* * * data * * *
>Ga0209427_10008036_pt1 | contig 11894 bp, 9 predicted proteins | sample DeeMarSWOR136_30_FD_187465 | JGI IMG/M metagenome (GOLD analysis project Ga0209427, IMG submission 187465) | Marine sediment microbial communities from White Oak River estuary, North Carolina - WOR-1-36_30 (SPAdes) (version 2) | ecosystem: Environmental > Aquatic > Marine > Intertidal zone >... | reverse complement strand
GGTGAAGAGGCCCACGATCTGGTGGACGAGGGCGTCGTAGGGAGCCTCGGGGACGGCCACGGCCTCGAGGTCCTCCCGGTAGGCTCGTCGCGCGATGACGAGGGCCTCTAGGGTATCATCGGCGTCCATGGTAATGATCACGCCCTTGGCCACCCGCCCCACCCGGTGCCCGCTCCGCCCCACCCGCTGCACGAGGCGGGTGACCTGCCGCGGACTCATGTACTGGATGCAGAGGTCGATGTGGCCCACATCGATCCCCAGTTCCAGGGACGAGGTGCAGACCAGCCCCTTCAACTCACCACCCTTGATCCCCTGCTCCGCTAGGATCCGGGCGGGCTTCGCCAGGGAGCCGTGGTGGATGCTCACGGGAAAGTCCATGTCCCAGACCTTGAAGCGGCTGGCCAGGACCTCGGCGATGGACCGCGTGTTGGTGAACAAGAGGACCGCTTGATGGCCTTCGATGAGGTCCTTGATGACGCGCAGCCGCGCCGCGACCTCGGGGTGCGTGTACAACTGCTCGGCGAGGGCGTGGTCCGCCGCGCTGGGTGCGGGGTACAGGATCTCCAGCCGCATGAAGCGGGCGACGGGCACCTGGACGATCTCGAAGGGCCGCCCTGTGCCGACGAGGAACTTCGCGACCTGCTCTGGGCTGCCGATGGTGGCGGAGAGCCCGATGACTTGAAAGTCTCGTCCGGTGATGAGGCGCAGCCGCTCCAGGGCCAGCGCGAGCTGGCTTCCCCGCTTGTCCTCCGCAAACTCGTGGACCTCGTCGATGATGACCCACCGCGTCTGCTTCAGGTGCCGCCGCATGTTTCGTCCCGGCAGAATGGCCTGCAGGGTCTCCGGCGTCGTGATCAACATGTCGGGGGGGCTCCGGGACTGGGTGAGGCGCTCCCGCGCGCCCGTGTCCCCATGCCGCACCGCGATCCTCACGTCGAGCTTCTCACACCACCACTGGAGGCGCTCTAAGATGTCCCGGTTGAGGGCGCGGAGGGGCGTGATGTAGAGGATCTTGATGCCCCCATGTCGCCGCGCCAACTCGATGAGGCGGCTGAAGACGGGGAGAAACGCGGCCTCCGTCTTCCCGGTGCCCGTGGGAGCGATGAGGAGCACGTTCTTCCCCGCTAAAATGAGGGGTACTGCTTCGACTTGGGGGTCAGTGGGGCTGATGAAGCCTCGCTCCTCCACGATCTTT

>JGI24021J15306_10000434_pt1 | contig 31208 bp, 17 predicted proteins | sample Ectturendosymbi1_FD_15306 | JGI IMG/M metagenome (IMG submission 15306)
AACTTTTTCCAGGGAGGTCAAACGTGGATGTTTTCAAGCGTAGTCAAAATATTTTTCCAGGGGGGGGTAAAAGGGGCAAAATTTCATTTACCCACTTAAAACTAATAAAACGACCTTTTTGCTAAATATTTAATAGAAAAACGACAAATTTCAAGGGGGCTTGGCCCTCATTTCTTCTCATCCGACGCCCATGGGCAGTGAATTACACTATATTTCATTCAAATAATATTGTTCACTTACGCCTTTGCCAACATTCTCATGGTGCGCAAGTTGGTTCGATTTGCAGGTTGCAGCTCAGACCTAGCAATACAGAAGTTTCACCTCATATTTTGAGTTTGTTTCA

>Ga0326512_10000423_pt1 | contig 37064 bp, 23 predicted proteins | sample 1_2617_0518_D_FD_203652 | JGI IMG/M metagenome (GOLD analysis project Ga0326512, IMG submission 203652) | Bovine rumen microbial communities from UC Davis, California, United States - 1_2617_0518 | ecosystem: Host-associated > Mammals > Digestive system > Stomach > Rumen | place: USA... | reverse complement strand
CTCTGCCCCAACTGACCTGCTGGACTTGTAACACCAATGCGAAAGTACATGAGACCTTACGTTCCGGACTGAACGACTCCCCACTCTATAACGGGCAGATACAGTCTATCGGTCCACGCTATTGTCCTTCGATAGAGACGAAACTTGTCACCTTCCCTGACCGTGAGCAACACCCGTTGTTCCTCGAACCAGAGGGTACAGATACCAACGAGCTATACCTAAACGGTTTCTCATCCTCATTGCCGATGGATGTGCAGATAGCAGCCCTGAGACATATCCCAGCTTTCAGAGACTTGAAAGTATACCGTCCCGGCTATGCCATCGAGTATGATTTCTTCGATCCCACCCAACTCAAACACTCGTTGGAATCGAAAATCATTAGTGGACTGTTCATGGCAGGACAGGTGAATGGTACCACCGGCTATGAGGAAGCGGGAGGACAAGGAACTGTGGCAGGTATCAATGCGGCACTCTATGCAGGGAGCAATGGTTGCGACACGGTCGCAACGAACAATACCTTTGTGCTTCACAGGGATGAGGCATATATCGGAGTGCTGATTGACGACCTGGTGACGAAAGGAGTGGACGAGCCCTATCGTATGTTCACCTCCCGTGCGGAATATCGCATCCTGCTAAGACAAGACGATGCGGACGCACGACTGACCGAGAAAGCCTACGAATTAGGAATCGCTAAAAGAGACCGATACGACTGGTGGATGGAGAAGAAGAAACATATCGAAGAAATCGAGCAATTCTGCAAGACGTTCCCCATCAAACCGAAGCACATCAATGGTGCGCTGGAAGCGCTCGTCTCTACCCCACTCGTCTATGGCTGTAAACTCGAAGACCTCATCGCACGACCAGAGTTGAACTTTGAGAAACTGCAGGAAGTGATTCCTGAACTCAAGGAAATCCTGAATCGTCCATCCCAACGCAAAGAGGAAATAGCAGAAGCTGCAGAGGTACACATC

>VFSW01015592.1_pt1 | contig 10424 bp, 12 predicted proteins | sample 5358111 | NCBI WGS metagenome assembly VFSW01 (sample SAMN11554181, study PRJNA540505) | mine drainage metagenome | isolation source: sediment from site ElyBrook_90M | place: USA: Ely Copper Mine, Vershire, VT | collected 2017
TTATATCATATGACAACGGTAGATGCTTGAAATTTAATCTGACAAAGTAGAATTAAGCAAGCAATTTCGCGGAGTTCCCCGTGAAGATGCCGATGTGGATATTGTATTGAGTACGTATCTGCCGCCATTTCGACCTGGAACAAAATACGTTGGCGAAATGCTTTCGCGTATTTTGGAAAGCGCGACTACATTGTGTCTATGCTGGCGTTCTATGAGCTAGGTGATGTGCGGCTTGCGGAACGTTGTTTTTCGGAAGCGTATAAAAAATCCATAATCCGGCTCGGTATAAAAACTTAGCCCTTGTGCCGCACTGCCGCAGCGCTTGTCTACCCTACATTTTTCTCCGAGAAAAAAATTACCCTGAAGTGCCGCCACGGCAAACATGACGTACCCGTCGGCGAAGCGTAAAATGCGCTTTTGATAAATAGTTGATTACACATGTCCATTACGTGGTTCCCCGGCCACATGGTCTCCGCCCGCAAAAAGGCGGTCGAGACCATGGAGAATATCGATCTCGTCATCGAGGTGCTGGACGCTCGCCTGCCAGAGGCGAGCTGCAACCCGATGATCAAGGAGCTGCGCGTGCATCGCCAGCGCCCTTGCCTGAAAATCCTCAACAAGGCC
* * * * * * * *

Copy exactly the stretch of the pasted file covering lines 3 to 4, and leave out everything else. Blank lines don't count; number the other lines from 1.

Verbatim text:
>JGI24021J15306_10000434_pt1 | contig 31208 bp, 17 predicted proteins | sample Ectturendosymbi1_FD_15306 | JGI IMG/M metagenome (IMG submission 15306)
AACTTTTTCCAGGGAGGTCAAACGTGGATGTTTTCAAGCGTAGTCAAAATATTTTTCCAGGGGGGGGTAAAAGGGGCAAAATTTCATTTACCCACTTAAAACTAATAAAACGACCTTTTTGCTAAATATTTAATAGAAAAACGACAAATTTCAAGGGGGCTTGGCCCTCATTTCTTCTCATCCGACGCCCATGGGCAGTGAATTACACTATATTTCATTCAAATAATATTGTTCACTTACGCCTTTGCCAACATTCTCATGGTGCGCAAGTTGGTTCGATTTGCAGGTTGCAGCTCAGACCTAGCAATACAGAAGTTTCACCTCATATTTTGAGTTTGTTTCA